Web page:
In the forests of Yaeda Valley and the landscape surrounding Lake Eyasi in north-central Tanzania, it is possible to hear the whistle of arrows parting the air in search of a target, offering an exciting experience for tourists. These are the lands upon which the hunter-gatherer people of Hadza, or Hadzabe, have settled.
Numbering approximately 1,300, anthropologists believe that they represent a modern link to ways of human existence and survival.
The tourists, who enlist for the trip to undertake a cultural journey, learn hunting techniques and survival skills from the tribe, said Ezekiel Phillipo, a leader of the Hadza community.
By lighting a fire by rubbing a wooden stick between their palms against a small hole gouged on a piece of log, the tourists can grasp the ancient technique of igniting the fire.
Jennifer Brown, a tourist who has flown from Michigan in the United States to spend time with the tribe, expressed her appreciation of their lifestyle.
"It is a fantastic experience. It baffles my mind how these people manage to survive with very little resources,” she said.
She had joined Hadza women singing and dancing on a moonlit night. She recalls that men dressed in feathered headdresses and bells around their ankles stomped their right feet in time with the music.
Luka Kikwa, a 30-year-old tribal leader, said the visitors shared dinner with his family, which includes hunted animals and edible plants. The tribe eats everything they can kill, from birds to wild pigs, buffalos to baboons.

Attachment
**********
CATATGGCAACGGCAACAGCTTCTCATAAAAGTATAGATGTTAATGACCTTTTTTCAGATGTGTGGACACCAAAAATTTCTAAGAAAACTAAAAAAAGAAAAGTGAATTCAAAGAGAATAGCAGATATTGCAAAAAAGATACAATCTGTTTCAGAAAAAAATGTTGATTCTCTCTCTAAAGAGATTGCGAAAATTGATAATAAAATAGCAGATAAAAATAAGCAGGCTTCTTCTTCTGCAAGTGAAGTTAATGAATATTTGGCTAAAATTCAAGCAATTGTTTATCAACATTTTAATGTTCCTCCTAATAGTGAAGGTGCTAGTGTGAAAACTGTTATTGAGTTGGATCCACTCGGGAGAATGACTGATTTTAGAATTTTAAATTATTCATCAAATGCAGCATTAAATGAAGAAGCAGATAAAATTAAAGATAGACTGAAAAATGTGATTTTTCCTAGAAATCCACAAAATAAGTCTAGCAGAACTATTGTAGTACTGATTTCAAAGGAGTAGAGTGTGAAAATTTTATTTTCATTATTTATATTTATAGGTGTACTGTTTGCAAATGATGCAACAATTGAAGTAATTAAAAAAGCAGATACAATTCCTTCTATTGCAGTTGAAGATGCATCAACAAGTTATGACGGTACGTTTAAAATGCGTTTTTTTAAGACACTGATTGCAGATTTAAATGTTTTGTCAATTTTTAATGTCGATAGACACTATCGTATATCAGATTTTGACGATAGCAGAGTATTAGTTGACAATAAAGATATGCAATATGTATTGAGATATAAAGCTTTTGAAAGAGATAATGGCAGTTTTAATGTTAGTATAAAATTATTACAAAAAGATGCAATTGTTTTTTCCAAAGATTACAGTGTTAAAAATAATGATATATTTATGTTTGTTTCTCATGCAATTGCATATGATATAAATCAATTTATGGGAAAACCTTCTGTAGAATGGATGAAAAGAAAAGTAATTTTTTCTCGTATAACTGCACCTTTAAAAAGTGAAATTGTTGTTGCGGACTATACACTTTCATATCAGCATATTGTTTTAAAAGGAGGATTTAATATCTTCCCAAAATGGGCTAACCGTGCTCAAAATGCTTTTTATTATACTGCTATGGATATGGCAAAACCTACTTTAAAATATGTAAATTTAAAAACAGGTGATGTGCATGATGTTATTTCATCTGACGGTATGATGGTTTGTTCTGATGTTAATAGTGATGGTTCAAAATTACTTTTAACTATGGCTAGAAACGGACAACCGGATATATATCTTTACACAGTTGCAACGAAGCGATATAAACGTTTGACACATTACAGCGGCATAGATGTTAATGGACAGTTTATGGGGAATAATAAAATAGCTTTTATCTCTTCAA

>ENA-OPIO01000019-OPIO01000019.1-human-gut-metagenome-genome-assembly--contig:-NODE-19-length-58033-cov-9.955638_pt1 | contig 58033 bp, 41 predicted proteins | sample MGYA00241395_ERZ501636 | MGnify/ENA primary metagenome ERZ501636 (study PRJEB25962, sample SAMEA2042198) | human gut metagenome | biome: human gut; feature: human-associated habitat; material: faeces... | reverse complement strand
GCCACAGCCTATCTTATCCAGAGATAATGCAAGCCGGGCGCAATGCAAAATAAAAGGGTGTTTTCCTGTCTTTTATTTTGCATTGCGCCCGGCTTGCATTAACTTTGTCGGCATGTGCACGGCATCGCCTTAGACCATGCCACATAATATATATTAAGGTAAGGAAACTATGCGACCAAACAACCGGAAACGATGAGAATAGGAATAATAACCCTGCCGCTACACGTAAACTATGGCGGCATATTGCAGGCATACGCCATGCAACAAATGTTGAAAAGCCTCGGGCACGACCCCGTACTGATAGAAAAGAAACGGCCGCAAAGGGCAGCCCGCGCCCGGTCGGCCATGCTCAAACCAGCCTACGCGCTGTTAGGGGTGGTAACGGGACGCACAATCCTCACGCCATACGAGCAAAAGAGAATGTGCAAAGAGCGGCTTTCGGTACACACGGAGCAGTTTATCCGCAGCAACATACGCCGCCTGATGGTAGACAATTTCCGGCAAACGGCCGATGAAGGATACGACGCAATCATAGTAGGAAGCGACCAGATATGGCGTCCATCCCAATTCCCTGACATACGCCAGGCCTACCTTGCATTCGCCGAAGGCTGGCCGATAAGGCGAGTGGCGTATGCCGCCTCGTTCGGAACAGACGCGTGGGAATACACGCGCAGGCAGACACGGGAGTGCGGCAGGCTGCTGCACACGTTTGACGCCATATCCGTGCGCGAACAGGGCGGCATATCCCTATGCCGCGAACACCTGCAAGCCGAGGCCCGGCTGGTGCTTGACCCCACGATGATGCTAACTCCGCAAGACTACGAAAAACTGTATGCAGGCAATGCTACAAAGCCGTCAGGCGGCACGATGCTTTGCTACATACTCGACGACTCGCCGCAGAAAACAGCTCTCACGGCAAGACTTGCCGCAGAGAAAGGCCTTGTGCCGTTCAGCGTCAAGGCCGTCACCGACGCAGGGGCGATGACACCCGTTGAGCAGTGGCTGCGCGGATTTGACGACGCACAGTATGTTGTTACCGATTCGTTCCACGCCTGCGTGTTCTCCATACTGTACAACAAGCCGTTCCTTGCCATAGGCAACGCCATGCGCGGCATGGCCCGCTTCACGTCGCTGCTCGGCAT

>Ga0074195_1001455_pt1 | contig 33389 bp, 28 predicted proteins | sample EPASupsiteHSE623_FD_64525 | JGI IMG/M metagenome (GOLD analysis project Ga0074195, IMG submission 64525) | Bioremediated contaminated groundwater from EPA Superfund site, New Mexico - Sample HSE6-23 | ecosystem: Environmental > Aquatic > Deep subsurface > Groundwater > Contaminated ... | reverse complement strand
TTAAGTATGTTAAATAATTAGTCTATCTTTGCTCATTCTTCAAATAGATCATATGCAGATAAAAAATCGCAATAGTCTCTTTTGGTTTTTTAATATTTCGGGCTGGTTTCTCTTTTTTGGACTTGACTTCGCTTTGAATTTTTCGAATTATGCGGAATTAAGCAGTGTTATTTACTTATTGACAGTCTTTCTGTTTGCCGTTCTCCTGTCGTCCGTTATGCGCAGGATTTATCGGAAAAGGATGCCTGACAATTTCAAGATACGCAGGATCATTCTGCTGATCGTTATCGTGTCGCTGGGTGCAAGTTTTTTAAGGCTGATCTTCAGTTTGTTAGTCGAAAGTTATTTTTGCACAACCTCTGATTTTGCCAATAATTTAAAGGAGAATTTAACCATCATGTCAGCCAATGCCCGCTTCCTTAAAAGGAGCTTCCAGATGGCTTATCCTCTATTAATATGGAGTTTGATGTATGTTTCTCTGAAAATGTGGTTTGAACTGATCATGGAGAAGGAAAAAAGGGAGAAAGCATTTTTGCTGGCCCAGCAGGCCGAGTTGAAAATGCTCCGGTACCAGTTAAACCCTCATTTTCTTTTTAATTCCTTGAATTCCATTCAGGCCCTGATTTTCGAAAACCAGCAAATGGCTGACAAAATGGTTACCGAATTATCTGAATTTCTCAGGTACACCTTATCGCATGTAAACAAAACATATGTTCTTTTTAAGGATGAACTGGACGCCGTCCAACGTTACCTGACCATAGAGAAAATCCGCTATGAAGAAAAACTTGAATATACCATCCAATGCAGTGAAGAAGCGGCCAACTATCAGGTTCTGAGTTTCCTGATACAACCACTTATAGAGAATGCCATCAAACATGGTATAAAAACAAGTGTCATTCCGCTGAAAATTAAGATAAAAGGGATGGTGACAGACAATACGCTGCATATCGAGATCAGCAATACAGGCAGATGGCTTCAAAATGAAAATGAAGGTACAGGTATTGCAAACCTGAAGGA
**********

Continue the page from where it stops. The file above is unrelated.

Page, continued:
According to Phillipo, they smear poison on their arrow tips made of the boiled sap of the desert rose, which are powerful enough to kill a big animal. Tourists spend nights in temporary thatched shacks made of dried grass and tree branches, the traditional abode of the tribes.
Kikwa in his home has just a cooking pot, water container and an ax which he often carries on his shoulder.
While there is little hunting ground now left due to encroachment, of late the tribal elders with the help of the Tanzanian government have switched to earning a living by promoting cultural tourism, where they demonstrate their unique skills to visitors.
Adventure tourists drive through the rift valley, up the cliff over the Mbulu plateau, and venture to the banks of serene Eyasi Lake to camp in Yaeda Valley.
The visitors say that the traditional and unchanged way of life is exciting for them.
Phillipo, said the visitors along with tribe members collect tubers, berries and other wild fruit along with honey, depending on the season.
Tourists say walking through the forest is challenging as it is packed with spiked acacia trees and thorny bushes.
"For us, every day is a struggle. We have to find something for the family to eat,” said Kikwa.
Kikwa, who is married and has three children, has scars on his chest and arms as marks of his struggle with bushes, snakebites, arrows and knives.
He, however, opposes the idea of switching to a modern lifestyle.
"We cannot survive without hunting,” he said.
While some Hadza families have started sending their children to school, many of them drop out or escape from classrooms to return to the forest.
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